After floating around Portland a bit, we found the condo. I’d forgotten the AirBNB landlord’s instructions about where to find the key, so we were very fortunate that they answered their phone when we were trying to figure it all out.
We strolled around the very dead downtown area, and at 10:30 ended up at Wild Wings. The very place Melissa’s father, my brother-in-law, watched Michigan basketball just weeks prior.
Wednesday March 5th, 2014
We met my niece, Melissa and her two kids, Amaru ten and Paloma eight, at Mother’s Bistro for a late breakfast. http://www.mothersbistro.com/ It was a fantastic, cozy old place with multiple chandeliers overhead. Amaru got a funny face pancake. He must have liked pancake man too much – maybe ate an ear, but that was all.
We took them back to the condo so we could stash their car in our spot and then we headed out along the Columbia River Gorge — so big, like a long flowing lake — to see the Multnomah Falls. They are the second tallest in the U.S. Didn’t ask what the tallest was…Niagra?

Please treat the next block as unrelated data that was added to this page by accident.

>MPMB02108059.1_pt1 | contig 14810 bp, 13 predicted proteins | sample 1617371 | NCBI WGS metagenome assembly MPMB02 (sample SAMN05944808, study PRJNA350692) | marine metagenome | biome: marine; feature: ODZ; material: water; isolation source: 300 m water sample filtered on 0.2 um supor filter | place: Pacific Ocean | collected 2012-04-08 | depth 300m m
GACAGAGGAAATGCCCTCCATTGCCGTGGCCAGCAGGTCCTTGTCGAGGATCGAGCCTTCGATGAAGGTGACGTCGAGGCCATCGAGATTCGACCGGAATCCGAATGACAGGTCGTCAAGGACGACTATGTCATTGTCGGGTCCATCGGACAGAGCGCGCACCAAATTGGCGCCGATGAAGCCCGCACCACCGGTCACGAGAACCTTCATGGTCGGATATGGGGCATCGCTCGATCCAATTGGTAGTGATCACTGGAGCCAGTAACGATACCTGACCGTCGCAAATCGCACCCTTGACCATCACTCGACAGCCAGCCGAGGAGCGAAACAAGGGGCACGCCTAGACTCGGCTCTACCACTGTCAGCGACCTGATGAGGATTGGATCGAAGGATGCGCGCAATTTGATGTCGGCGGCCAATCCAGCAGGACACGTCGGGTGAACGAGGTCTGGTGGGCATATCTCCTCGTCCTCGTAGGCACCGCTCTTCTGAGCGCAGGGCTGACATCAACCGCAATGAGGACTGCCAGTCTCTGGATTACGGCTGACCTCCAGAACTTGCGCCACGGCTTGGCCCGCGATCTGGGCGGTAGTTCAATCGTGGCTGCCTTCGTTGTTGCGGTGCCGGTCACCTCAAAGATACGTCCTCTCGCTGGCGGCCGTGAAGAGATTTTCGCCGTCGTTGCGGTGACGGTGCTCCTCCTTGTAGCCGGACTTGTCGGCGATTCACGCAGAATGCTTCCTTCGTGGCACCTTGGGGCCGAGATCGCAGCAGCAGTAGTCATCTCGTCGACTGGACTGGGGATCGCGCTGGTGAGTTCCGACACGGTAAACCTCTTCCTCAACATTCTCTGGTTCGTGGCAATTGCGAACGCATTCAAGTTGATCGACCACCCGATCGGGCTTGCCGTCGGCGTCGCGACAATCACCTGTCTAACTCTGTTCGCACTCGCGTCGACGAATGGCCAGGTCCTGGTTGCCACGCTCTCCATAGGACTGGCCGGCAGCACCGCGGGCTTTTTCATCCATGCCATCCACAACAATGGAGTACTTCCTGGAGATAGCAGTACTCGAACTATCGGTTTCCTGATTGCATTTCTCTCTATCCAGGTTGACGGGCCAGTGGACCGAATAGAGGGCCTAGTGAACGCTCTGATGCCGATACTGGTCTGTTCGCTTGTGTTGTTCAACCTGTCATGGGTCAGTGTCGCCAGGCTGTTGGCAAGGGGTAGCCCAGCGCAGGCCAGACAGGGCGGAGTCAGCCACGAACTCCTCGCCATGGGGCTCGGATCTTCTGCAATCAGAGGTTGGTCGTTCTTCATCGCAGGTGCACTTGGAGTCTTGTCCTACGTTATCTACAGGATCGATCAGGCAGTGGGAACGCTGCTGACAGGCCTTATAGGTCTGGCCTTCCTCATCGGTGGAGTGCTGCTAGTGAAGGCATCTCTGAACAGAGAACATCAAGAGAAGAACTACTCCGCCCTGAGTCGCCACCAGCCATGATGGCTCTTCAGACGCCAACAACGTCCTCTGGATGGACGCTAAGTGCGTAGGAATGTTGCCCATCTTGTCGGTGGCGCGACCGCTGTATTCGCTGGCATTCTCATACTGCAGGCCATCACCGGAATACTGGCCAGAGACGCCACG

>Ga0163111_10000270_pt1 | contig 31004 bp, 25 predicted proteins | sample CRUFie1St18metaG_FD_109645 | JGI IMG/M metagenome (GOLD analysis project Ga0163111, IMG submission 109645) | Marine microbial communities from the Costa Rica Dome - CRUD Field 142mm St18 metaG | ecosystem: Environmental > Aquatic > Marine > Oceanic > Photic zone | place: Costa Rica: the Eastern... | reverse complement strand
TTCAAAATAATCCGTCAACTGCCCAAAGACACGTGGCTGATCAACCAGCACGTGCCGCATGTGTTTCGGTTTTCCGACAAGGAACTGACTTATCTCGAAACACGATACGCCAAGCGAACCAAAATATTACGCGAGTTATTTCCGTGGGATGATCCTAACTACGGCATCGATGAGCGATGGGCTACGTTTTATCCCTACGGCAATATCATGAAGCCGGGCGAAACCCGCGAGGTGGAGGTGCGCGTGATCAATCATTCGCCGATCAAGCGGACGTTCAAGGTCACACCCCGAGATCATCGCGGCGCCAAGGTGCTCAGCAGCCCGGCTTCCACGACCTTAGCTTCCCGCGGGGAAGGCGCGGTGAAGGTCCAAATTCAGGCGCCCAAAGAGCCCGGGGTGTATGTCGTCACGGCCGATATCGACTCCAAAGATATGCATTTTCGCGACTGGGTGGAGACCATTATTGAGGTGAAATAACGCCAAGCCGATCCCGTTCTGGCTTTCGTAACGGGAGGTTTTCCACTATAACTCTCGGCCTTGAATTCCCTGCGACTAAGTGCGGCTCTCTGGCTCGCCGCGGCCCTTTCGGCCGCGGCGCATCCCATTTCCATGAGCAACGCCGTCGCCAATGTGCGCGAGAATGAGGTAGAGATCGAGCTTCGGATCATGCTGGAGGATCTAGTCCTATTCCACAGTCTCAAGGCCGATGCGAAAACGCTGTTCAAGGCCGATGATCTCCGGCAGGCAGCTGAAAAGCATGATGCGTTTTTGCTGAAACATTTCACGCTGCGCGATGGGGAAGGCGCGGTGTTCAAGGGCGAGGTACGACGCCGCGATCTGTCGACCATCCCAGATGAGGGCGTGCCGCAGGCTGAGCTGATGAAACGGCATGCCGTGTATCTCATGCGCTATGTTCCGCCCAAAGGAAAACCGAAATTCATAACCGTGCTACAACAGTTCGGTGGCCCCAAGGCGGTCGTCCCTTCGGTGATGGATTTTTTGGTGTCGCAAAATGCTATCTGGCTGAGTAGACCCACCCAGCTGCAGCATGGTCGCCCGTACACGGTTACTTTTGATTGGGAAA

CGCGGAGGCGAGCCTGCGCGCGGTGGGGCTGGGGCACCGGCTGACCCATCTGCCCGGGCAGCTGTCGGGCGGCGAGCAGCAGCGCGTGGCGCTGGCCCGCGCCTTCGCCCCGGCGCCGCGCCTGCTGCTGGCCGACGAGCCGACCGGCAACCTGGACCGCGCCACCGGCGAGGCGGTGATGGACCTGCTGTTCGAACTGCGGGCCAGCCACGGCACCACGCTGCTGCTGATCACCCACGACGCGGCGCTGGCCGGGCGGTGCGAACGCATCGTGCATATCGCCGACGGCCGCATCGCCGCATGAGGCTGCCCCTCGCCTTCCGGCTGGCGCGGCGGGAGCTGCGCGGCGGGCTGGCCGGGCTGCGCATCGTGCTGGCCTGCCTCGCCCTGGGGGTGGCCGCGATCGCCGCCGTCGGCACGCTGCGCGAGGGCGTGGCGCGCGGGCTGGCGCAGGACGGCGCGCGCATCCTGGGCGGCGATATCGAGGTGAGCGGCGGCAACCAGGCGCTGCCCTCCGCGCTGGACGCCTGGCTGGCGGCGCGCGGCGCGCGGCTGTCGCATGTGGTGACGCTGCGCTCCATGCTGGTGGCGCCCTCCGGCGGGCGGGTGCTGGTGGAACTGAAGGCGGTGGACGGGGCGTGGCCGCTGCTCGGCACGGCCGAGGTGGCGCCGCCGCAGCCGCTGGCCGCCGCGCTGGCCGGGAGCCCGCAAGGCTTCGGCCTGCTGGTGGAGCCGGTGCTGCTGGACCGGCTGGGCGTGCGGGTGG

Before reaching the giant falls, Kevin, Paloma and I took a little hike on a trail next to the road after stopping to see the smaller Wahkeena waterfall.
We slipped on mud and snow getting shoes soaked in puddles. Fun!
At Multnomah we met sweet Gareth Wilson, volunteer of the year who told us all about the area and the falls. I think he was also probably the longest-serving volunteer — he looked to be in his 80’s. http://www.oregon.com/Hike_Multnomah_Falls
After making our way up to the midpoint and back down in the blowing rain, we found refuge in the gift shop, where yet another squished penny was purchased for 50 cents. What a racket!
On the way back we stopped at The Vista House. http://vistahouse.com/ A vista-less vista because of all the fog. Dancin’ fools at the Vista House.
Yea, another gift shop. No pennies this time.
We ended our time with the Palmas at OMSI, The Oregon Museum of Science and Industry. It is a sprawling place full of wonder. Great Uncle Kevin fulfilled Paloma’s dream of going into the submarine. Not sure it was what she expected, but she’d been unable to coax anyone else in her family to go. What would you call this look? Befuddled?